The result is that everyone now chases after the same ‘star’ candidates, making the situation of skills shortage doubly difficult.  If employers were more willing to take a calculated risk and interview other high performing individuals, the war for talent might well be eased. In his excellent book “Good to Great”, Jim Collins states: “Good-to-great companies place more weight on character than on specific skills or experience.” These companies place emphasis on a candidate’s outlook, personal values and approach over their experience or qualifications. 

Correct culture fit combined with behaviour and skills often say more about a candidate’s suitability than an excellent academic record. For these enlightened companies, obvious candidate credentials are only part of the story and they reap the rewards of this more open minded approach to hiring.

In our view, it’s essential for organisations to work harder at pinpointing the values and behaviours that will define success and look at candidates who match these criteria. It’s vital to include sound judgement, team compatibility, resilience to pressure, curiosity, desire to learn, self-motivation and commercial ability.

We work hard to help companies understand there is a lot more talent out there that can be utilised to greater advantage. So it’s not about accepting second best – it’s about delivering a true competency, culture and values based recruitment model to your organisation.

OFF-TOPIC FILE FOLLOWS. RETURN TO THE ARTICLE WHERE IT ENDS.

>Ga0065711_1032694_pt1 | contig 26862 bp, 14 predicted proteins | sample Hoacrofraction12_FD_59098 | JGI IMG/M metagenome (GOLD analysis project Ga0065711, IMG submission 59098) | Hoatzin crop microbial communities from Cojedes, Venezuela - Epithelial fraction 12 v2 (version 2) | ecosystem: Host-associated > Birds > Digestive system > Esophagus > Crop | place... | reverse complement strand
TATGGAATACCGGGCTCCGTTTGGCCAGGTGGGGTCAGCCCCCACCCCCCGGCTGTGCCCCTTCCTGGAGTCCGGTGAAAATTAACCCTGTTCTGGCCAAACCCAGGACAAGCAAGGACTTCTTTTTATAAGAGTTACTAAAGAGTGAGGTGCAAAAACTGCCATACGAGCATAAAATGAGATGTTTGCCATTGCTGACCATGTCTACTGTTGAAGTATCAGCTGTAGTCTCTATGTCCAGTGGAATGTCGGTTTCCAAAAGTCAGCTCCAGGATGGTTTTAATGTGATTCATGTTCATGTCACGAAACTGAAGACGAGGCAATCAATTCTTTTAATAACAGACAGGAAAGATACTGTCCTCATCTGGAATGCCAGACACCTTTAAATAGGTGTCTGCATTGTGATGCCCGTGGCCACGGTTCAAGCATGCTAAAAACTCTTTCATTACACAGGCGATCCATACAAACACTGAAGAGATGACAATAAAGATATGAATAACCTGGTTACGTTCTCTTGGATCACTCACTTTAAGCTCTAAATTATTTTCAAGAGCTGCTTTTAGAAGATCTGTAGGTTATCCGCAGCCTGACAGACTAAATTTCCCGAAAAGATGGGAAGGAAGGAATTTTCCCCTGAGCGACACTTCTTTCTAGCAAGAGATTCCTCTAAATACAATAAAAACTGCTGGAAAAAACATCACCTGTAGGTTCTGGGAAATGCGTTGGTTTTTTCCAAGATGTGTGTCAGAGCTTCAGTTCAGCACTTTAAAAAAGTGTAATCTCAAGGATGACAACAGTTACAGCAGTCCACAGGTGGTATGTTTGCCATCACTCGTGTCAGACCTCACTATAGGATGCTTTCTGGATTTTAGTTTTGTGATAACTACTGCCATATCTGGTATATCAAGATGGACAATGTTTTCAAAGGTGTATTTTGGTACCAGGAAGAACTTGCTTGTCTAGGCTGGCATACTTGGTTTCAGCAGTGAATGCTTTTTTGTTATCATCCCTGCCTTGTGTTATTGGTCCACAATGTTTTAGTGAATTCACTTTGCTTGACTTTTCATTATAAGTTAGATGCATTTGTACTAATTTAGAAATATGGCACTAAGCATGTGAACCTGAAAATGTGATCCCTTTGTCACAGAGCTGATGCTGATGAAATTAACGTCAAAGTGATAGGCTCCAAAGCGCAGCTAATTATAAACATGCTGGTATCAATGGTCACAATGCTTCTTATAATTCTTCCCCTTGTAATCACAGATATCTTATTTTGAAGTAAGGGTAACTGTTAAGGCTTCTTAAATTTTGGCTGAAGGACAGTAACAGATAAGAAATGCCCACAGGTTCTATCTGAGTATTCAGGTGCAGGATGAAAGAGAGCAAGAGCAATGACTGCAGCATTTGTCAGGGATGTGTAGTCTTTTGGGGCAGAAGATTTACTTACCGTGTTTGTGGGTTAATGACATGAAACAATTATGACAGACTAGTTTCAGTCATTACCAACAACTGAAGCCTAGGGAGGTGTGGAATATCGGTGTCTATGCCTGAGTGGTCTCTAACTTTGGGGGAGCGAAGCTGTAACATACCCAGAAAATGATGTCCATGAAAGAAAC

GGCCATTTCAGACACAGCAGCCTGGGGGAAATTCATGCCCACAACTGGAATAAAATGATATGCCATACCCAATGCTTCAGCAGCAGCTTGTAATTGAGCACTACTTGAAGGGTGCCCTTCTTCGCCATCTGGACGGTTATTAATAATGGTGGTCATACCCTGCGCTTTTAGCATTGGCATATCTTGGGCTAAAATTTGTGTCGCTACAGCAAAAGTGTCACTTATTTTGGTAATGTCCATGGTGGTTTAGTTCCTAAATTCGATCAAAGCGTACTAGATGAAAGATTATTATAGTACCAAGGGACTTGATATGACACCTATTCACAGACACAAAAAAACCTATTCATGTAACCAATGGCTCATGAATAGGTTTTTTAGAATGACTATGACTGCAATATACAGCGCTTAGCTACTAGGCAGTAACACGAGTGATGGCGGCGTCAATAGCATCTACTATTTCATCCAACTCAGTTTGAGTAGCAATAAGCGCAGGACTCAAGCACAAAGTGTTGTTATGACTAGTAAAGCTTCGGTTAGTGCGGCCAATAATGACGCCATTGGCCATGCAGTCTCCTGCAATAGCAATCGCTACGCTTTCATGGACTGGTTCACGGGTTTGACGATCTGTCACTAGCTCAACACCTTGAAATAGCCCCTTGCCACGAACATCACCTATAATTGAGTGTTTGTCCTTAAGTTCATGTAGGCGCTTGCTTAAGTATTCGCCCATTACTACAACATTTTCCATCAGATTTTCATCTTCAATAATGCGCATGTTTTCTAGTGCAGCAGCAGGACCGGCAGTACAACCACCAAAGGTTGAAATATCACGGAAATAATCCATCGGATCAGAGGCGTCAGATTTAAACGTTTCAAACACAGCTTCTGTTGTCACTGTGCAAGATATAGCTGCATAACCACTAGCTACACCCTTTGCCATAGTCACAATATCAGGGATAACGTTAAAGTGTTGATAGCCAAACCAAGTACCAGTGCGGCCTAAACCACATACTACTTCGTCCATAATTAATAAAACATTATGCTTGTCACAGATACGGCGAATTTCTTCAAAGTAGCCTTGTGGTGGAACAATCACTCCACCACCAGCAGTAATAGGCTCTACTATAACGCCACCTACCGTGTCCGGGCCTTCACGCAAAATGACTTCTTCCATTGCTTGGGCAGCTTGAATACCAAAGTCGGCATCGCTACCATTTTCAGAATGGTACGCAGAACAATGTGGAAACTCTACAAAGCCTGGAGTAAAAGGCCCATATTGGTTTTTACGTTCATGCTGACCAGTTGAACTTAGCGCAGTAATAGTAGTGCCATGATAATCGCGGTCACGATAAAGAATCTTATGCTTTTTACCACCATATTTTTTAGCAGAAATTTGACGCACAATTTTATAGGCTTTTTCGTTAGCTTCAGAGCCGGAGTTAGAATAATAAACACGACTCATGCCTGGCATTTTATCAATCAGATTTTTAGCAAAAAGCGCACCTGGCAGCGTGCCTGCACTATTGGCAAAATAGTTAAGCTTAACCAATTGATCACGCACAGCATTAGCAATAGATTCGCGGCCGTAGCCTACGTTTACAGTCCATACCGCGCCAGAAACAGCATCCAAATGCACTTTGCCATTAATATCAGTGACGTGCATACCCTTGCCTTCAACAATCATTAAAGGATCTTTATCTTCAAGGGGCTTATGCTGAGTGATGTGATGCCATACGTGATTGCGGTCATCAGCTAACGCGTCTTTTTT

Tuesday, 18 June 2013

First female FM wins top Middle East award

Fawzeia Hamad Al Marzouqi, Emirati
Fawzeia Hamad Al Marzouqi, an FM manager with the Emirati government’s facilities services division, has become the first woman to win FM of the Year at the Facilities Management Middle East Awards in Dubai.

Fawzeia is seconded from the United Arab Emirates government’s Musanada division to Macro’s FM team, which is delivering FM services to hundreds of government buildings.

Musanada was set up by Sheikh Khalifa bin Zayed Al Nahyan, president of the United Arab Emirates, in December 2007 as a shared service company serving government departments and agencies.